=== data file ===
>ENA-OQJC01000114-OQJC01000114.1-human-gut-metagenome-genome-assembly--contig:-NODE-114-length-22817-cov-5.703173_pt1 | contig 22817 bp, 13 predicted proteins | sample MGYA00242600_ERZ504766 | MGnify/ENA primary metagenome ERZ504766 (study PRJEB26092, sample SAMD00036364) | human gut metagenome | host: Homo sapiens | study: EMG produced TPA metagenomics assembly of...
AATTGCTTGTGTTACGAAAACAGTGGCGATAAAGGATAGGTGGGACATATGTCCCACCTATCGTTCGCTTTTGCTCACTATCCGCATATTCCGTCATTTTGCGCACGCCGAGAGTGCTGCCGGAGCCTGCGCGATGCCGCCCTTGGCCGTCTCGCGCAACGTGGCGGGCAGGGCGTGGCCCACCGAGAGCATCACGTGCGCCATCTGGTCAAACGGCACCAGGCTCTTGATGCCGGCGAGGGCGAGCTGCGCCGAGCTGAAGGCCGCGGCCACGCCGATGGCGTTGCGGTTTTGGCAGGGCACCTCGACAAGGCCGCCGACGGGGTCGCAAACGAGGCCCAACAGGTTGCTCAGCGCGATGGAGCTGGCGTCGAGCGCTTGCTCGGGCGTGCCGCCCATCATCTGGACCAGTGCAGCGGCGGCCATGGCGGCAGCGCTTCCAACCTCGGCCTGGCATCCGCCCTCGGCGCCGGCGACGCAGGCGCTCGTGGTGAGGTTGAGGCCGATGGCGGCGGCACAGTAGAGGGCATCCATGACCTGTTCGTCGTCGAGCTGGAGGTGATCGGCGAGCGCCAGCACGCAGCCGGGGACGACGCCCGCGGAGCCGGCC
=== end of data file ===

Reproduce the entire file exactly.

>ENA-OQJC01000114-OQJC01000114.1-human-gut-metagenome-genome-assembly--contig:-NODE-114-length-22817-cov-5.703173_pt1 | contig 22817 bp, 13 predicted proteins | sample MGYA00242600_ERZ504766 | MGnify/ENA primary metagenome ERZ504766 (study PRJEB26092, sample SAMD00036364) | human gut metagenome | host: Homo sapiens | study: EMG produced TPA metagenomics assembly of...
AATTGCTTGTGTTACGAAAACAGTGGCGATAAAGGATAGGTGGGACATATGTCCCACCTATCGTTCGCTTTTGCTCACTATCCGCATATTCCGTCATTTTGCGCACGCCGAGAGTGCTGCCGGAGCCTGCGCGATGCCGCCCTTGGCCGTCTCGCGCAACGTGGCGGGCAGGGCGTGGCCCACCGAGAGCATCACGTGCGCCATCTGGTCAAACGGCACCAGGCTCTTGATGCCGGCGAGGGCGAGCTGCGCCGAGCTGAAGGCCGCGGCCACGCCGATGGCGTTGCGGTTTTGGCAGGGCACCTCGACAAGGCCGCCGACGGGGTCGCAAACGAGGCCCAACAGGTTGCTCAGCGCGATGGAGCTGGCGTCGAGCGCTTGCTCGGGCGTGCCGCCCATCATCTGGACCAGTGCAGCGGCGGCCATGGCGGCAGCGCTTCCAACCTCGGCCTGGCATCCGCCCTCGGCGCCGGCGACGCAGGCGCTCGTGGTGAGGTTGAGGCCGATGGCGGCGGCACAGTAGAGGGCATCCATGACCTGTTCGTCGTCGAGCTGGAGGTGATCGGCGAGCGCCAGCACGCAGCCGGGGACGACGCCCGCGGAGCCGGCC